The primary responsibility a civilization has to its children – after working to ensure their survival, which surely should go without saying – is to help them grow into strong, engaged adults.
That cannot be accomplished by shouting them down, patronizing them by insisting they really don’t know what they’re talking about, casting doubts on their motivation, dismissing them as pawns or flat-out lying about them.
It cannot be accomplished by disparaging them because they are not parroting the ideas of adults.
We should be teaching students to listen carefully and to evaluate critically. We should not be speaking down to them with such tired platitudes as “guns don’t kill people.” They know the issue is more complex than that, and we should be glad they do.
We should be teaching them to offer their best ideas and work with others to refine those ideas. We should be teaching them to disagree respectfully. We should be teaching them to reach past divisions rather than devaluing the voices of those whose issues are different.
We should be teaching them by example, and the way some students have been treated over the past 10 days is instead a shameful display of denigrating their fears, their voices and their proposed solutions. That is no surprise; the example of adults interacting with one another has been no better lately.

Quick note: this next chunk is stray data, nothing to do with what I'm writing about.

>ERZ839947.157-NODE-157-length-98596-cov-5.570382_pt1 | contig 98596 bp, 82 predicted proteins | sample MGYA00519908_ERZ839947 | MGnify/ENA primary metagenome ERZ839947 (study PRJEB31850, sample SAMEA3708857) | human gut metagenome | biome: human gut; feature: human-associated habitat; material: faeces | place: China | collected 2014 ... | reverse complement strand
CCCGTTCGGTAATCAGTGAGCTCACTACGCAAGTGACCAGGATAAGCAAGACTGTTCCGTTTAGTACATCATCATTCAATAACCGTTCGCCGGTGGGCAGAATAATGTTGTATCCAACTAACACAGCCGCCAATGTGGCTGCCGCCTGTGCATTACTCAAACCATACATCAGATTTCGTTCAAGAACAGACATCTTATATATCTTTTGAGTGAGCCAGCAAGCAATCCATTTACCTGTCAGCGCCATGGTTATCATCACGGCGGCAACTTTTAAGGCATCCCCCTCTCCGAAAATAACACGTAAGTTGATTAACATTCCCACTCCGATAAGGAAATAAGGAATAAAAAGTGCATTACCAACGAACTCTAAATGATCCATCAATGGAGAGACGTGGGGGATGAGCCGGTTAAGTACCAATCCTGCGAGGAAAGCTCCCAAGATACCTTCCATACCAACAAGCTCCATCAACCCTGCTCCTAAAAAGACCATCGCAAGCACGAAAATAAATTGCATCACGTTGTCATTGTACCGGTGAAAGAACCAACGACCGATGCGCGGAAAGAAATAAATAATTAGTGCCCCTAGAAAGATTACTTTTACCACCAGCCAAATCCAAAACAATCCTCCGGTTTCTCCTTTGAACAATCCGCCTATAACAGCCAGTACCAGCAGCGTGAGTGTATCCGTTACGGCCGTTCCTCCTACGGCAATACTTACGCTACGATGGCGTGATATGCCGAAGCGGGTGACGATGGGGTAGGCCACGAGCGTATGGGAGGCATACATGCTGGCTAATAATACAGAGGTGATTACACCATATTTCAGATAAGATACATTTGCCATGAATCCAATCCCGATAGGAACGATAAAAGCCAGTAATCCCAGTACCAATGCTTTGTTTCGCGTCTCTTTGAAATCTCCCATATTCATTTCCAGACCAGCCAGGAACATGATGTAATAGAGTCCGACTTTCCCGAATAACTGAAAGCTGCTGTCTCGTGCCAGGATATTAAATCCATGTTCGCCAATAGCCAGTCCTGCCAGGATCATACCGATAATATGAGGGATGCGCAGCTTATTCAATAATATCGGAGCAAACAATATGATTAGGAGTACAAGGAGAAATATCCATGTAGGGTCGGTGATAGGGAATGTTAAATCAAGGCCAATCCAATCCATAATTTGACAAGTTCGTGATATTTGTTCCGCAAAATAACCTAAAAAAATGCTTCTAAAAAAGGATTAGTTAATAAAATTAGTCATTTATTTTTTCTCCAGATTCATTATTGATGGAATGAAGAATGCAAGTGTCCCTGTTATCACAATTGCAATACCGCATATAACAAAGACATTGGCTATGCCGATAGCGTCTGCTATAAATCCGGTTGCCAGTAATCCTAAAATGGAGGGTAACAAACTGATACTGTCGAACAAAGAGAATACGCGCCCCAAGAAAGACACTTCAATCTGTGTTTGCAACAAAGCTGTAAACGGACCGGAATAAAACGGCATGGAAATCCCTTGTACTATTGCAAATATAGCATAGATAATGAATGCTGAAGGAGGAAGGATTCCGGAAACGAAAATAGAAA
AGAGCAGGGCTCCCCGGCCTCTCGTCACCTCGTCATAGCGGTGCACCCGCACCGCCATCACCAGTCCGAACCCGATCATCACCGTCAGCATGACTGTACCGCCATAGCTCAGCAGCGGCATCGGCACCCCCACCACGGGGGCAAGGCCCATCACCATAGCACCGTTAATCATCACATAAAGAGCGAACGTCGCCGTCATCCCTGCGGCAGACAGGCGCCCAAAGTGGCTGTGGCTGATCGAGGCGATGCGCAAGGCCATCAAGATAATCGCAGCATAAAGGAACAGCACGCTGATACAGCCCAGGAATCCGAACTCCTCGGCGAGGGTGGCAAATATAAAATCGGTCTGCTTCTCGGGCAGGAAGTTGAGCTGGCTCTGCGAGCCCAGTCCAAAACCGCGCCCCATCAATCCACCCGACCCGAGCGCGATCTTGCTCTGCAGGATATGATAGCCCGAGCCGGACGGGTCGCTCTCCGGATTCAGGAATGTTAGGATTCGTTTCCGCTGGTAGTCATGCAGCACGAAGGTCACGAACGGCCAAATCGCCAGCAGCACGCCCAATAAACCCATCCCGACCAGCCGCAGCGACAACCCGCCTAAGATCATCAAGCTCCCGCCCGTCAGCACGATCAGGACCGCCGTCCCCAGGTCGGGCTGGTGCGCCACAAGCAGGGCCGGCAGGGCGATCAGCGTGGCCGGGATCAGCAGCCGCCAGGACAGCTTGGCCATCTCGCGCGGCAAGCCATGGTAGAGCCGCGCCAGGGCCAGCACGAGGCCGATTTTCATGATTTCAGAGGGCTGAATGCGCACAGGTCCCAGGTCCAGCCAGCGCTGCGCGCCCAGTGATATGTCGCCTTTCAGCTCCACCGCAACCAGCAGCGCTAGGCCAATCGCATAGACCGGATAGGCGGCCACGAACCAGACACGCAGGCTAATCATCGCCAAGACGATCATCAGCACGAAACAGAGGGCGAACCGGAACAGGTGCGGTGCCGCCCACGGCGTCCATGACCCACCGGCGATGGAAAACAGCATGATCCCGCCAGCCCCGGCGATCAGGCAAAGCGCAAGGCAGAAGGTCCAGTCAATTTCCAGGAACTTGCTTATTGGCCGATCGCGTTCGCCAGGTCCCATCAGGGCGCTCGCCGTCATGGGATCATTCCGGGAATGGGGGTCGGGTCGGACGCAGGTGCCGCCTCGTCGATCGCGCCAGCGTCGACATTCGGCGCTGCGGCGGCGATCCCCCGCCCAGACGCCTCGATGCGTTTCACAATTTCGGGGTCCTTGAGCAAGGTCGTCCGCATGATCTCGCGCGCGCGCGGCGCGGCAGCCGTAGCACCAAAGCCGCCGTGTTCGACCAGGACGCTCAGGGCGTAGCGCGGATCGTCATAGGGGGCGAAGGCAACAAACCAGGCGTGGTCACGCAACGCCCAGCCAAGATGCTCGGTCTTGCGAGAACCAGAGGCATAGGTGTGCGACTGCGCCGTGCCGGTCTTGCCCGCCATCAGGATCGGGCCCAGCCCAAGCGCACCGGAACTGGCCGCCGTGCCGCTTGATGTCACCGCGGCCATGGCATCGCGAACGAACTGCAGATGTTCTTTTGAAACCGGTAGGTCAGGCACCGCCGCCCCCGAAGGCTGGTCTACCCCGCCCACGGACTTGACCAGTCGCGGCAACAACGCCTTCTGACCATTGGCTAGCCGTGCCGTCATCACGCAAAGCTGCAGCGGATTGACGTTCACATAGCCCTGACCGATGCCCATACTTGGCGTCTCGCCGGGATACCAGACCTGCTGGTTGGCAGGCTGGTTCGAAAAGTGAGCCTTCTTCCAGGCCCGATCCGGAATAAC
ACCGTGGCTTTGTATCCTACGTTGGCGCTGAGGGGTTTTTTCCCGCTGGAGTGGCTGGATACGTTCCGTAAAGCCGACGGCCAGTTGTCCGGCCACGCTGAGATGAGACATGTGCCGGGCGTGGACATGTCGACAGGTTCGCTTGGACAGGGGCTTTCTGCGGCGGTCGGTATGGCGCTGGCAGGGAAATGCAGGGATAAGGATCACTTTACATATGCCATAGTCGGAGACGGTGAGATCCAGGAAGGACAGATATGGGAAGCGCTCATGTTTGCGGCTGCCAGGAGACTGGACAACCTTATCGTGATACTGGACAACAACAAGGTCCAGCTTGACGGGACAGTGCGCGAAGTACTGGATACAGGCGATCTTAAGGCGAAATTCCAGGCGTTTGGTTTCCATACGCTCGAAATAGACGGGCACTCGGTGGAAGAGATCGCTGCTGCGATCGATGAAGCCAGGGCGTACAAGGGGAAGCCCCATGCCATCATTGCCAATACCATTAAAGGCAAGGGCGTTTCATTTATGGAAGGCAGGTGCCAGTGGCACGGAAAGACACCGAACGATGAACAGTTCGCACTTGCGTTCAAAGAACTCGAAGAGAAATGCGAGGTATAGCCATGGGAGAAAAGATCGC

Many high school seniors are old enough to vote and enlist in the military. They are old enough to have a voice, with a coherent, persuasive message. They are constituents. They are stakeholders. We all should hope we’ve prepared them for those roles.
They’re well aware of what’s going on around them, and they have gathered enough information to accurately assess whether society’s direction is positive. Some of them, including students at Marjory Stoneman Douglas High School, Aztec High School and too many other schools to list, have gained that knowledge in a terrible way.
They have a right to advocate for themselves and their peers. To suggest otherwise is not only illogical, it’s deplorable.
High school students are idealistic, a trait more than countered by the cynicism that has infected this country, but they are not naive. They can see what is wrong partly because they haven’t been charged with defending it.
No matter how many times adults tell them that this country has a mental health problem, a parenting problem, a video game problem, a social media problem, they can see that the United States also has a gun problem.
They don’t offer a perfect solution. They are completely justified, however, in believing that few solutions have ever been attempted. Adults have let these young people down.
Southwest Colorado’s teens are impressive. They are scientists, inventors, entrepreneurs, athletes, artists and writers and musicians. They are movers and shakers, dreamers and doers.
No matter how often the cliché has been repeated, it is still true: They are the future, and that’s a good thing. They are our hope. Listen to them. Listen carefully.